Rev. Ashley Harness
I want you to imagine yourself by your favorite lake. In fact, just move all of us gathered here at Lyndale in your mind to your favorite lake. Because when we meet Jesus today, he’s teaching his disciples, his spiritual students, by the Sea of Galilee. Maybe Lake Superior would be a good image for us Minnesotans.
Anyway, Jesus is teaching them about this thing that seems vexingly confusing to them, the Kingdom of Heaven, or what we often call the Realm of God. Remember, he may be at a lakeside, but Jesus is still surrounded by the Roman Empire. He’s in the middle of an empire where the emperor Caesar talks about himself as a son of the Gods. He’s in the middle of a political landscape where the government understands itself to be run by a God-figure. Are you getting it now? Empire of God. Kingdom of God. Kingdom of Heaven. The words are meant to be the same because what Jesus is explaining is not just about a world to come, some far off heaven in the sky like many of us have been taught, but about building a different kind of Kingdom here and now subverts the realm of the Emperor on the throne in Rome. It’s a political and spiritual revolution.
And this is why the disciples are confused. The Kingdom of Heaven, the Empire of God, they expect to look like the trappings of empire around them – big, royal, dripping in wealth, perhaps gold plated bathrooms – you get the gist. But this isn’t at ALL what Jesus is saying. Enter our parable, our spiritual teachings of Jesus for today:
[Jesus] put before them another parable: ‘The kingdom of heaven is like a mustard seed that someone took and sowed in his field; 32it is the smallest of all the seeds, but when it has grown it is the greatest of shrubs and becomes a tree, so that the birds of the air come and make nests in its branches.’
Let me translate for those of us who are not ancient farmers. Mustard seeds grew into huge tree-weeds. You didn’t plant them on purpose. They were just so darn tiny they wound up in and amidst your other seeds without you knowing and they sprouted up. One commentator called them an ancient “invasive species,” unpredictable, insistent, beyond our control. In modern speak, Jesus is essentially saying that God’s subversive Kingdom is as persistent and surprising and perhaps even annoying as an invasive weed in our midst.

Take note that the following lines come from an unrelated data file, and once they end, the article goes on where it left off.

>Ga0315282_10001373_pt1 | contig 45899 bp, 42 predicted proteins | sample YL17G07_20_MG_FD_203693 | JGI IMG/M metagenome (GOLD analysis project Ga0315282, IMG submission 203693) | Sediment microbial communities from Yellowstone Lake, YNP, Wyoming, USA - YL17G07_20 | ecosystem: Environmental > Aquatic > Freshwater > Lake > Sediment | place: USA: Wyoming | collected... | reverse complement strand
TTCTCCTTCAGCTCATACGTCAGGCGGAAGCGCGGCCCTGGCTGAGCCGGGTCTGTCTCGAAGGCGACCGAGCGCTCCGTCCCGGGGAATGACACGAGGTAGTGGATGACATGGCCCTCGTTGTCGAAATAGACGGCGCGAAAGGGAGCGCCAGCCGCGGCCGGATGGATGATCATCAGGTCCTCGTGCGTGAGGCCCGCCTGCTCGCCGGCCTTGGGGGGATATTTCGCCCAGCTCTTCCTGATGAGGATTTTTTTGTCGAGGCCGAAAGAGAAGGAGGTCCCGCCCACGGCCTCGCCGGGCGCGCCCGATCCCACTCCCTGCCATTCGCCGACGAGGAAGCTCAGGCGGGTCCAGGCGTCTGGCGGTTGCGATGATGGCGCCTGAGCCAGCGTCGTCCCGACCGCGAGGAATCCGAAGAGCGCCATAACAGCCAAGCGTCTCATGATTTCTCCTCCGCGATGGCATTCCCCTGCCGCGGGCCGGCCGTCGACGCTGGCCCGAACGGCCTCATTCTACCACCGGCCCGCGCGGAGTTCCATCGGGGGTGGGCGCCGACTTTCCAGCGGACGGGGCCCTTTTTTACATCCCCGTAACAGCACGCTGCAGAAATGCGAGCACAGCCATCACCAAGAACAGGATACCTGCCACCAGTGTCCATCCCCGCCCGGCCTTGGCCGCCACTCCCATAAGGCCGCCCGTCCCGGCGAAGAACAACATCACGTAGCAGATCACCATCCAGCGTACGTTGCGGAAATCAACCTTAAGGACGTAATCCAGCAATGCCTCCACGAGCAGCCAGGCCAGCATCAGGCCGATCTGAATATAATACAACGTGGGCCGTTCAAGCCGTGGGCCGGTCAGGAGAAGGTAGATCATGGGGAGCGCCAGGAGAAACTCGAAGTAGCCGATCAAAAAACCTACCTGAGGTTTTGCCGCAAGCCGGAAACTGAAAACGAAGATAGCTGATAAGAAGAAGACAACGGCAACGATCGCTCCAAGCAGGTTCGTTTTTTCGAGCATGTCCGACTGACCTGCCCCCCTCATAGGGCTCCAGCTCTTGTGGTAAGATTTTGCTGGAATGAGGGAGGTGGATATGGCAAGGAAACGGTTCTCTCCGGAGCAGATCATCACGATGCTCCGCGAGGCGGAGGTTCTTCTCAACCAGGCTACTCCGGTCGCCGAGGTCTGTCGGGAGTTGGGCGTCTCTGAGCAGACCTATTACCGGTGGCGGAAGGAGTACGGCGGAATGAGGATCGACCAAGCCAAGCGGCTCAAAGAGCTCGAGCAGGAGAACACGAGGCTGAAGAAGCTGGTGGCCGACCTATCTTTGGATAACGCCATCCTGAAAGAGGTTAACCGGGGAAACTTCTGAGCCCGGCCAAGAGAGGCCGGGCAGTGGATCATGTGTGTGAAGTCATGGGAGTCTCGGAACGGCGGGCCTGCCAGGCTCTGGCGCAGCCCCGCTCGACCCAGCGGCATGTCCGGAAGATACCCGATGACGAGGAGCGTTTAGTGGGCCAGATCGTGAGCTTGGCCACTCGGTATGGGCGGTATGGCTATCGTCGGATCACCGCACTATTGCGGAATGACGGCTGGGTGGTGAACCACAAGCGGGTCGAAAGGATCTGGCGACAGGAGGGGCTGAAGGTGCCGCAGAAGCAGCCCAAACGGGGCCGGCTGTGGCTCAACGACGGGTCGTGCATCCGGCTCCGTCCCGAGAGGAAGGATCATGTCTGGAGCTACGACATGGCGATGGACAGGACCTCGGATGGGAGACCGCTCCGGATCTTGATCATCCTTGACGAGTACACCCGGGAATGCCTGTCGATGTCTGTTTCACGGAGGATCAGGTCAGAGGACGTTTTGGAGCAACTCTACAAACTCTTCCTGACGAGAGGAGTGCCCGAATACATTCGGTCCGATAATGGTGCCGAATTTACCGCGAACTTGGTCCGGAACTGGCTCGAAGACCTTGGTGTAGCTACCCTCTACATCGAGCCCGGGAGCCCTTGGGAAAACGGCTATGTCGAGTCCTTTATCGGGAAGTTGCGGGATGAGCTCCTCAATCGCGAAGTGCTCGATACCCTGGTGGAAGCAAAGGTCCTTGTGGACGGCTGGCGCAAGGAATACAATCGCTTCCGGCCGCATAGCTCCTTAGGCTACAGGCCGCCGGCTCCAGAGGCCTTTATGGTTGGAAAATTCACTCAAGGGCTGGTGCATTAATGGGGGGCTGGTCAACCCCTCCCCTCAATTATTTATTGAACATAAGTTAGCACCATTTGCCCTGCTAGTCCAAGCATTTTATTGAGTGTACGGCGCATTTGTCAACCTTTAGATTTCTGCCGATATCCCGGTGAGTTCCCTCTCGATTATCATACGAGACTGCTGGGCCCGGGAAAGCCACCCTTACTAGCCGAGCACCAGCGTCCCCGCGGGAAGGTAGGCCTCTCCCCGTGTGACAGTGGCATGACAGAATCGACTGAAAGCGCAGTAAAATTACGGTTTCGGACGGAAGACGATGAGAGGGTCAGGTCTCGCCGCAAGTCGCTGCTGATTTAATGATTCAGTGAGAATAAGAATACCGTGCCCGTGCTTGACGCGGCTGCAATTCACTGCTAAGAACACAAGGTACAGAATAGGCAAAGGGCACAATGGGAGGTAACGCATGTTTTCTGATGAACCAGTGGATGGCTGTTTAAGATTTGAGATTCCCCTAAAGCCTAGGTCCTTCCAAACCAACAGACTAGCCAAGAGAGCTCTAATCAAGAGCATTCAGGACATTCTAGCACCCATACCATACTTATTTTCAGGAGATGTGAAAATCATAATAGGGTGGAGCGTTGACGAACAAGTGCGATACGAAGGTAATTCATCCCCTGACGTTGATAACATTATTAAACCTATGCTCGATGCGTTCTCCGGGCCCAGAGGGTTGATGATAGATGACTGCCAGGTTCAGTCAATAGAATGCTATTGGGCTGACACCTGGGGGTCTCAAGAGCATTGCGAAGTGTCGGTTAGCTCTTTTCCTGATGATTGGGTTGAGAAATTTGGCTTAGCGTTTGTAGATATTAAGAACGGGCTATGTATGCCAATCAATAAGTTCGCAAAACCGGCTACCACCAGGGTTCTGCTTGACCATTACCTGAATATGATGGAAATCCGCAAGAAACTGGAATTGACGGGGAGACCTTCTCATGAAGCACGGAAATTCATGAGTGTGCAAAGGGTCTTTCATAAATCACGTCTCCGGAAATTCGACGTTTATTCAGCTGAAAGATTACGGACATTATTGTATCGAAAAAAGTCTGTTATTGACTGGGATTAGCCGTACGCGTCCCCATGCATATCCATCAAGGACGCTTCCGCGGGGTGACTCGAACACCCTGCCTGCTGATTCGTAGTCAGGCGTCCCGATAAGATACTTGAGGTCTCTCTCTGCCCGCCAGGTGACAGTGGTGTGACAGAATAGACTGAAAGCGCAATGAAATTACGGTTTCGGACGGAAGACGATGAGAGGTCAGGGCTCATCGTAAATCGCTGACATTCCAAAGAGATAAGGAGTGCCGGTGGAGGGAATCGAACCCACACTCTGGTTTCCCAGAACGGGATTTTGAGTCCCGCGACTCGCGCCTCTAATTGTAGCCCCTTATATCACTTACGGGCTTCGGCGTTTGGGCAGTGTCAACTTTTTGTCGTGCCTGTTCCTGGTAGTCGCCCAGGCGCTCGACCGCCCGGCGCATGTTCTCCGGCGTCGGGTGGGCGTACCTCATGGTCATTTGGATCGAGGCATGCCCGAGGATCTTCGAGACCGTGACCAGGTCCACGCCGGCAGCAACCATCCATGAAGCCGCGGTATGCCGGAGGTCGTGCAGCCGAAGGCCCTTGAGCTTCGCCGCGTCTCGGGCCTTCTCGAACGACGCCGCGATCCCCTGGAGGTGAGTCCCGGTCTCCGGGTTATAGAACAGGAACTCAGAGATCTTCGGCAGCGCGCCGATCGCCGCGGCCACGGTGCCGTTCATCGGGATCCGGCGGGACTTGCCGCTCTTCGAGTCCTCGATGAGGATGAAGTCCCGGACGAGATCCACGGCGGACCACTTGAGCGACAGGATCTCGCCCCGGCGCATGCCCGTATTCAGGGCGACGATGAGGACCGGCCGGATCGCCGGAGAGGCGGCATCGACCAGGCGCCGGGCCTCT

Then, because they were still confused…
[Jesus] told them another parable: ‘The kingdom of heaven is like yeast that a woman took and mixed in with three measures of flour until all of it was leavened.’
Again, let’s translate here because none of us are ancient bakers. Personally, I buy yeast in a cute little, sealed packet at a grocery store. But yeast is actually a fungus, a bacteria that grows from death. In Jesus’ times, it was usually made by setting aside a piece of bread and allowing it to spoil, to mold. And the remnants of that death could be used as leaven, as yeast. In the ancient world without understanding of germs, this stuff would have been considered unclean, corrupt, disdained and even dangerous. And yet, as one commentator says, “God is fermenting the empire of the heavens within the world, like a woman who mixes or spoils flour with yeast.”
These parables teach us that the kingdom of heaven, the realm of the divine here and now, persists in our midst even when we don’t want it to – like an invasive weed subverting our best laid plans. It grows out of what looks like death to nourish us.
What Jesus doesn’t say, and yet it’s embedded in these metaphors, is that the distance between the mustard seed and the giant tree-weed it turns into and the distance between the deathly mold of yeast and the nourishing bread is actually time. The mustard seeds must rest in the dark earth and grow for a time. The yeast needs time to make bread rise. So that means the political and spiritual revolution required to bring Realm of God into being requires time, holy time.
We have been talking about this holy time all summer. The human version of it is Sabbath practice, the day of rest mandated in the commandments. I think that Sabbath plays the same role as the holy time in our parables. Sabbath is what transforms the deathly mold of our daily lives into nourishing gift of risen bread. Sabbath ferments God’s kingdom in our beings. Sabbath is the darkness underground in which the seeds of mustard sprout so they can grow into glorious, though unplanned, trees of creaturely shelter.
I don’t know about you, but my Sabbath practice, taking a real day of rest and recreation – “REcreation”- has not come so easily. So I’m going to offer you a tool to practice in smaller doses – 10 to 20 minutes – that holy rest. It’s a form of meditation or prayer that grows out of monastic practices that are over a thousand years old. This particular version is called centering prayer and it was brought into popularity in the 1970s by the Trappist monk, Thomas Keating.
Keating says this kind of prayer “is the opening of mind and heart – our whole being – to God, the Ultimate Mystery , beyond thoughts, words, and emotions. We open our awareness to God whom we know by faith is within us, closer than breathing, closer than thinking, closer than choosing – closer than consciousness itself.”
Let’s practice this holy resting now together:
 Gary Peluso- Verdend, Proper 12, Feasting on the Word, Year A, Volume 3, page 284.